The Patriot Act may have inspired concern about American society becoming an Orwellian nightmare, but Big Brother already lives -- and he looks just like the late pro wrestler Andre the Giant. Leading the conspiracy, or rather, the art movement, is Shepard Fairey, whose subversive fame started with his ubiquitous "Andre the Giant Has a Posse" stickers. Fairey started making the low-budget decals in 1989, while still in art school. Within a few years, they were plastered on skateboards, store windows and street signs across the country.
By the mid-'90s, Fairey streamlined Andre's image into a poster "campaign" called Obey. These prints are featured in Perihelion Gallery's latest exhibition, "The Art of Shepard Fairey," opening Friday, September 5.
Amy Young, gallery co-owner, says she loves Shepard's propaganda-style imagery. "I have a huge affinity for semiotics and signs and things that pepper our landscape and transcend barriers, whether they're regional borders or cultural ones. And that's what the Obey movement has done."
For details call 602-462-9120. - Michele Laudig
Brazilian Independence Day is celebrated
You can't spell "Rio" without "O" and, this Saturday, September 6, Scottsdale's O Restaurant & Lounge celebrates Brazilian Independence Day with Carnival-esque music, cocktails and dancers. Admission is $10; proceeds benefit Casa Brazil, an organization aiding underprivileged children. Call 480-946-4466. - Jill Koch
Grand Avenue gets artsy
A streetwise new installation at downtown's Stop N' Look gallery examines the lay of the Grand. With an assortment of photos, postcards, maps and memorabilia, "The Lone Diagonal in a Grid Town: What's Grand About Grand Avenue" explores how the street and its businesses and communities affected the Valley's development. From Friday, September 5, through November 7, Douglas Towne's window installation is viewable 24/7 at the storefront gallery, 1025 Grand Avenue (three blocks north of Van Buren). Call 602-256-2859 for more information. - Jill Koch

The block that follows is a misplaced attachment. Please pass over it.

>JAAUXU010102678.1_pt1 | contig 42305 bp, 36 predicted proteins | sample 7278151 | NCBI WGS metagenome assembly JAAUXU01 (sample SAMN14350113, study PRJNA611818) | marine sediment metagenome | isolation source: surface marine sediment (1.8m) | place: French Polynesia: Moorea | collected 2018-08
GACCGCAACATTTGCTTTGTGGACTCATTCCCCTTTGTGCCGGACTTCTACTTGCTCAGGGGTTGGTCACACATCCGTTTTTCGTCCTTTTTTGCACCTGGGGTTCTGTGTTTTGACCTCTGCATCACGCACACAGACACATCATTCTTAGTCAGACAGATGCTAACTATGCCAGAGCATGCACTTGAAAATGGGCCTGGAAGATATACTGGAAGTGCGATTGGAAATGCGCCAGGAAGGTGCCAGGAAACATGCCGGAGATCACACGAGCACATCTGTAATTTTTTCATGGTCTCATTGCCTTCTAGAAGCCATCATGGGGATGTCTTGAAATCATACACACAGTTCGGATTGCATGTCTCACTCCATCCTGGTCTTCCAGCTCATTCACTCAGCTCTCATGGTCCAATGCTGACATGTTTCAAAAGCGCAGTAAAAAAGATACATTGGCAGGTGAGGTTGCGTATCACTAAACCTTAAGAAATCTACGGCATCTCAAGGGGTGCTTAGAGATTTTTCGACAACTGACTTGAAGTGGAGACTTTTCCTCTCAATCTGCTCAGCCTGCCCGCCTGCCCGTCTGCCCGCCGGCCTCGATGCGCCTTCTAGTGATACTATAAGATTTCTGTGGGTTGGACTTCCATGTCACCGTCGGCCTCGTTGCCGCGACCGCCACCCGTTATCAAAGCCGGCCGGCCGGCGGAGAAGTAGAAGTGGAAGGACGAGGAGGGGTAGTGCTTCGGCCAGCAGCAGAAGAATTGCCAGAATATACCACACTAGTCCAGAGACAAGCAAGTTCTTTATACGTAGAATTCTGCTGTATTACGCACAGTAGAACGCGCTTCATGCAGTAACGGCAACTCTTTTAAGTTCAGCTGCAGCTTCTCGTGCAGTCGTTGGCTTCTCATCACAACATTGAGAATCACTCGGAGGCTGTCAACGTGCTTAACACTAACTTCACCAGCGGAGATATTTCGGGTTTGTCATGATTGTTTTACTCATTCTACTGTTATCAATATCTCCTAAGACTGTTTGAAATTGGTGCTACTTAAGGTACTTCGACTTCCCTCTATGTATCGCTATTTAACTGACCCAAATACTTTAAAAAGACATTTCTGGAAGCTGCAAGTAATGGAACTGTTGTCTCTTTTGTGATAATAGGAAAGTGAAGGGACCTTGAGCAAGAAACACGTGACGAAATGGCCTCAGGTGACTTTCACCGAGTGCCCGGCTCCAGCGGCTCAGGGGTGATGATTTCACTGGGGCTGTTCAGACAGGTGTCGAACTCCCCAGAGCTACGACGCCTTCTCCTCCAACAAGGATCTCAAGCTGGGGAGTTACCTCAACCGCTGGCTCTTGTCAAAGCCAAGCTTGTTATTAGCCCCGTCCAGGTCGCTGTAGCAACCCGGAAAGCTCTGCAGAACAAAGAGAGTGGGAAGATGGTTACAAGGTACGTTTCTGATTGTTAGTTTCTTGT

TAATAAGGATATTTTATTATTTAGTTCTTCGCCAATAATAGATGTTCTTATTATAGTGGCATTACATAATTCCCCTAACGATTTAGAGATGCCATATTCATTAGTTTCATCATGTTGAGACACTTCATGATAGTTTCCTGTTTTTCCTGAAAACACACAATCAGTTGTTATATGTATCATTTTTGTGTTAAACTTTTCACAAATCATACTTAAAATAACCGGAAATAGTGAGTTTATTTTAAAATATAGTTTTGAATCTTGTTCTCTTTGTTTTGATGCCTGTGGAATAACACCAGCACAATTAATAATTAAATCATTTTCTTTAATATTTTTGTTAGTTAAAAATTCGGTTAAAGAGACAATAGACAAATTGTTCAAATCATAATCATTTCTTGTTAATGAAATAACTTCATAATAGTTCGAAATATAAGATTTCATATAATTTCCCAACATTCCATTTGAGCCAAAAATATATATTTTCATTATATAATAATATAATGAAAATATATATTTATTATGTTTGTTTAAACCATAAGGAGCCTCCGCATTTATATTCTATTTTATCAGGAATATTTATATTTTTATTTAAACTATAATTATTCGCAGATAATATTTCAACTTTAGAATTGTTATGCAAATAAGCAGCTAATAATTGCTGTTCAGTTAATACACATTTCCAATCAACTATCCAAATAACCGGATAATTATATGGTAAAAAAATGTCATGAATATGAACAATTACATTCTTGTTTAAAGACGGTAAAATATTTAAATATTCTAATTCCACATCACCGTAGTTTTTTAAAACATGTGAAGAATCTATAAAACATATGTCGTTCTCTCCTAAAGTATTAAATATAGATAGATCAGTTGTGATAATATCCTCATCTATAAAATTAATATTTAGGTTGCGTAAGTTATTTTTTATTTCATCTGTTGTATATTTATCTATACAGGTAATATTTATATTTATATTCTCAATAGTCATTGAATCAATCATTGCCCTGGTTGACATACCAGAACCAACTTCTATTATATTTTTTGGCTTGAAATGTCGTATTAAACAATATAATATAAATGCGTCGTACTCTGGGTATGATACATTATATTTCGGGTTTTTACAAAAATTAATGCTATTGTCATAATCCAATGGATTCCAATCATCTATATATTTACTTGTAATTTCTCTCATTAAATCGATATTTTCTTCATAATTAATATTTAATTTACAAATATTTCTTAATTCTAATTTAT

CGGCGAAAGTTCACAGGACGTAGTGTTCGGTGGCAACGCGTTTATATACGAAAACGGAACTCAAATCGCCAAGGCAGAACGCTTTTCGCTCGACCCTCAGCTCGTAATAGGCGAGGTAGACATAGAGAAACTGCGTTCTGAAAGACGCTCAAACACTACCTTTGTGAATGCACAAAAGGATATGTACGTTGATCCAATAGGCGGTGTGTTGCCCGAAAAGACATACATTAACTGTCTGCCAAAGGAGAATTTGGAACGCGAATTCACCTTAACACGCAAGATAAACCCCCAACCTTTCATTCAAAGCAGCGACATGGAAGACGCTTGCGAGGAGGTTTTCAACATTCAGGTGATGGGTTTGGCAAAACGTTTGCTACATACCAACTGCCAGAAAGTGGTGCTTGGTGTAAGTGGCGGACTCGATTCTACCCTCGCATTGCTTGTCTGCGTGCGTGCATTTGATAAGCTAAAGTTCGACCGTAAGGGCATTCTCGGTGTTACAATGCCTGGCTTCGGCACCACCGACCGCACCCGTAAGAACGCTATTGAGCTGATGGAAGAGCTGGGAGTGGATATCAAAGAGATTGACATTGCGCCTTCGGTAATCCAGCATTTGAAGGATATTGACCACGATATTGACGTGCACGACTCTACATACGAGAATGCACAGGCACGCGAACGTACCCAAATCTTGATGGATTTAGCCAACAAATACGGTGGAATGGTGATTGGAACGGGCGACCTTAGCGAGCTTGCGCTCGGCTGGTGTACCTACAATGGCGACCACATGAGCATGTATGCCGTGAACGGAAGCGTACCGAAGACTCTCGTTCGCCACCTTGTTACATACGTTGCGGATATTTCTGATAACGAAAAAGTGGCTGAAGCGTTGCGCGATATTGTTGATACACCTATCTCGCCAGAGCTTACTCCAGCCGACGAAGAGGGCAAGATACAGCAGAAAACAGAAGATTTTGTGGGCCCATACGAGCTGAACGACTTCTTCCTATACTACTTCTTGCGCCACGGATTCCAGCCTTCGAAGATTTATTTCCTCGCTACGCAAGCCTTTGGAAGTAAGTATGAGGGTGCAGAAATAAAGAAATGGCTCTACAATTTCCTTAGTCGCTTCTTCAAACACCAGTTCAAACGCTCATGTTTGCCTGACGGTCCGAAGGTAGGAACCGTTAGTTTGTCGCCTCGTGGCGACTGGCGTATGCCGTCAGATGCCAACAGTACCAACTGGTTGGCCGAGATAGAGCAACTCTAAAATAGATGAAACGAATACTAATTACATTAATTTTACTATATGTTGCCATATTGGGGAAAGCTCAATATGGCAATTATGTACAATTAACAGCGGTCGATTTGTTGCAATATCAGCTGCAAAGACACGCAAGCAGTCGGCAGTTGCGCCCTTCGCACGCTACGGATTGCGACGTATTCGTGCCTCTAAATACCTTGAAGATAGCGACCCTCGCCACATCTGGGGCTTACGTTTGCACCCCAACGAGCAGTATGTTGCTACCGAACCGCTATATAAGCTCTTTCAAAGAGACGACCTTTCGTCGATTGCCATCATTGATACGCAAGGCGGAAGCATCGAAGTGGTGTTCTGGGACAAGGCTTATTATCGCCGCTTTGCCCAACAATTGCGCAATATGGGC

Notes From the Underground
Downtown gets a little mod
Until recently, downtown was the last place you'd expect to find a fashion-forward scene on a Friday night. But that's all changed since the recent launch of Hot Pink, a weekly bash devoted to electro-clash, indie rock, glam, disco-punk and more at Boom, whose mod interior was created by the design team at haus. DJ Nimh spins everything from Joy Division and Tones on Tail to Rick James and The Rapture every Friday from 9 p.m. to 3 a.m. (the night's 21 and over until 1 a.m., 18 and over until 3 a.m.) at 1724 East McDowell. Through mid-September, there's no cover charge. Lost & Found Vintage hosts the event; call 602-266-1405 for details. - Michele Laudig
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